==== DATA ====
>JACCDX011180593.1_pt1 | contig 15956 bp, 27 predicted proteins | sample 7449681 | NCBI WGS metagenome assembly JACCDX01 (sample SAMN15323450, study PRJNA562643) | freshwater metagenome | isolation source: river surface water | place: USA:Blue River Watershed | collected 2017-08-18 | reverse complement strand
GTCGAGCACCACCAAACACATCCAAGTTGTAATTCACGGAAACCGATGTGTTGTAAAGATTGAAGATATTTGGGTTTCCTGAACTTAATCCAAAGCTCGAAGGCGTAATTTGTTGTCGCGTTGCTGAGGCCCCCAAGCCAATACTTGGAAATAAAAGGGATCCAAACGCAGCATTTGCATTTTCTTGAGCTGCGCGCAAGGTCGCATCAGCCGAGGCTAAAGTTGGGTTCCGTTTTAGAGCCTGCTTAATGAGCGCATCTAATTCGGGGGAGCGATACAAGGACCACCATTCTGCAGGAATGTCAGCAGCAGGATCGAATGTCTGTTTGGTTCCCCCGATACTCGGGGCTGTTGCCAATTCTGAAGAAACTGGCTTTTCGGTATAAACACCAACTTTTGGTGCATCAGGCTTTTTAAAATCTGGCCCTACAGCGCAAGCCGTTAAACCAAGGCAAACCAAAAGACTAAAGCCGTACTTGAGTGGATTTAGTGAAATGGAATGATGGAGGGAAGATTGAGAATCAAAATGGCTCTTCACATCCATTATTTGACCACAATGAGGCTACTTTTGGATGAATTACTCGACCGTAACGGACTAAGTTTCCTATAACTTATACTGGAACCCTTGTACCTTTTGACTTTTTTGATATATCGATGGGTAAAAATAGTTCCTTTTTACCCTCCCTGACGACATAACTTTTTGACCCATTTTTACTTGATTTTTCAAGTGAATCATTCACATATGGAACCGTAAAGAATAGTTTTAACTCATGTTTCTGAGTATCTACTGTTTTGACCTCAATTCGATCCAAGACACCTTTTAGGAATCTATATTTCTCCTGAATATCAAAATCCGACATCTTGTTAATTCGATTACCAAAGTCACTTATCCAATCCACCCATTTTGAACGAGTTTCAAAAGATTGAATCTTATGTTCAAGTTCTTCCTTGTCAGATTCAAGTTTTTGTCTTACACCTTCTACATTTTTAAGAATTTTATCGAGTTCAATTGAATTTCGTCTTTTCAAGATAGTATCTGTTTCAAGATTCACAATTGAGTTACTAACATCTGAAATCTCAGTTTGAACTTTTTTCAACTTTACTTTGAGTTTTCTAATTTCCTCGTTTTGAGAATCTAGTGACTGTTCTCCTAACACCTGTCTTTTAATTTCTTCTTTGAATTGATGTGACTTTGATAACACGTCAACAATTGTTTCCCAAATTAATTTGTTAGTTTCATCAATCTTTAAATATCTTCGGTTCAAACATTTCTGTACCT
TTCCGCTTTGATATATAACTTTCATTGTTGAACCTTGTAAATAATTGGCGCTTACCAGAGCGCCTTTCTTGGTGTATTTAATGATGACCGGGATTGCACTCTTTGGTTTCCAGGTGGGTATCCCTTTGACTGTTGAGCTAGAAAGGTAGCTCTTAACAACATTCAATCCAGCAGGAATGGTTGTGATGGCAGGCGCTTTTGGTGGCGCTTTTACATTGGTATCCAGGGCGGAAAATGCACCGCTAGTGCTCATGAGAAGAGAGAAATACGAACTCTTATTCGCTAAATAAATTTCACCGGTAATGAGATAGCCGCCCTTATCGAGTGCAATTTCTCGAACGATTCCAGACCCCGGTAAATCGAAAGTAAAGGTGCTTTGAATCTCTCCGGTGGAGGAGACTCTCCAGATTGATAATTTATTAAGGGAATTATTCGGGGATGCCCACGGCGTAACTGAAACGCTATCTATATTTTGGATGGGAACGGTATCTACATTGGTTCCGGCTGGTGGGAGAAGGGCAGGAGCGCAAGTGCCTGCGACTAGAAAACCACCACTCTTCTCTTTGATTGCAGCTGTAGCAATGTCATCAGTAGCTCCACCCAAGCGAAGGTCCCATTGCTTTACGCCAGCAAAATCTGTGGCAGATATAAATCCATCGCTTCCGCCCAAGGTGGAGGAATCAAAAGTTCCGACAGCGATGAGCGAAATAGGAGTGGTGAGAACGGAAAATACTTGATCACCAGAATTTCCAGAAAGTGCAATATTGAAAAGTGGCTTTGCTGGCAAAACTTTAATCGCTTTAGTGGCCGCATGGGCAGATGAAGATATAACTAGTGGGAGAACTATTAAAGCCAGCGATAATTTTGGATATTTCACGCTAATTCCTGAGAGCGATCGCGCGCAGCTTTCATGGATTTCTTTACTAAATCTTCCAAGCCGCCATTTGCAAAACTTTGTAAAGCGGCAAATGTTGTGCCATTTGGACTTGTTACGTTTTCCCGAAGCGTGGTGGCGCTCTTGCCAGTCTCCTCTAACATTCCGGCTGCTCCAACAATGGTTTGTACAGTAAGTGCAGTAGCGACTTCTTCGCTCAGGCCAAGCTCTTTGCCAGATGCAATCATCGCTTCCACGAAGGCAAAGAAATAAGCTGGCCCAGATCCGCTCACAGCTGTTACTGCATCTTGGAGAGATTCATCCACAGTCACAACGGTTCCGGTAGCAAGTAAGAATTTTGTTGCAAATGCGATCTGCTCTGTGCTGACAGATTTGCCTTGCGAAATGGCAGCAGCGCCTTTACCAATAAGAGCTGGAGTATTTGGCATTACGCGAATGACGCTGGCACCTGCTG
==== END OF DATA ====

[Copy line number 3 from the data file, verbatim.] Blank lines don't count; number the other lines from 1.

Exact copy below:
TTCCGCTTTGATATATAACTTTCATTGTTGAACCTTGTAAATAATTGGCGCTTACCAGAGCGCCTTTCTTGGTGTATTTAATGATGACCGGGATTGCACTCTTTGGTTTCCAGGTGGGTATCCCTTTGACTGTTGAGCTAGAAAGGTAGCTCTTAACAACATTCAATCCAGCAGGAATGGTTGTGATGGCAGGCGCTTTTGGTGGCGCTTTTACATTGGTATCCAGGGCGGAAAATGCACCGCTAGTGCTCATGAGAAGAGAGAAATACGAACTCTTATTCGCTAAATAAATTTCACCGGTAATGAGATAGCCGCCCTTATCGAGTGCAATTTCTCGAACGATTCCAGACCCCGGTAAATCGAAAGTAAAGGTGCTTTGAATCTCTCCGGTGGAGGAGACTCTCCAGATTGATAATTTATTAAGGGAATTATTCGGGGATGCCCACGGCGTAACTGAAACGCTATCTATATTTTGGATGGGAACGGTATCTACATTGGTTCCGGCTGGTGGGAGAAGGGCAGGAGCGCAAGTGCCTGCGACTAGAAAACCACCACTCTTCTCTTTGATTGCAGCTGTAGCAATGTCATCAGTAGCTCCACCCAAGCGAAGGTCCCATTGCTTTACGCCAGCAAAATCTGTGGCAGATATAAATCCATCGCTTCCGCCCAAGGTGGAGGAATCAAAAGTTCCGACAGCGATGAGCGAAATAGGAGTGGTGAGAACGGAAAATACTTGATCACCAGAATTTCCAGAAAGTGCAATATTGAAAAGTGGCTTTGCTGGCAAAACTTTAATCGCTTTAGTGGCCGCATGGGCAGATGAAGATATAACTAGTGGGAGAACTATTAAAGCCAGCGATAATTTTGGATATTTCACGCTAATTCCTGAGAGCGATCGCGCGCAGCTTTCATGGATTTCTTTACTAAATCTTCCAAGCCGCCATTTGCAAAACTTTGTAAAGCGGCAAATGTTGTGCCATTTGGACTTGTTACGTTTTCCCGAAGCGTGGTGGCGCTCTTGCCAGTCTCCTCTAACATTCCGGCTGCTCCAACAATGGTTTGTACAGTAAGTGCAGTAGCGACTTCTTCGCTCAGGCCAAGCTCTTTGCCAGATGCAATCATCGCTTCCACGAAGGCAAAGAAATAAGCTGGCCCAGATCCGCTCACAGCTGTTACTGCATCTTGGAGAGATTCATCCACAGTCACAACGGTTCCGGTAGCAAGTAAGAATTTTGTTGCAAATGCGATCTGCTCTGTGCTGACAGATTTGCCTTGCGAAATGGCAGCAGCGCCTTTACCAATAAGAGCTGGAGTATTTGGCATTACGCGAATGACGCTGGCACCTGCTG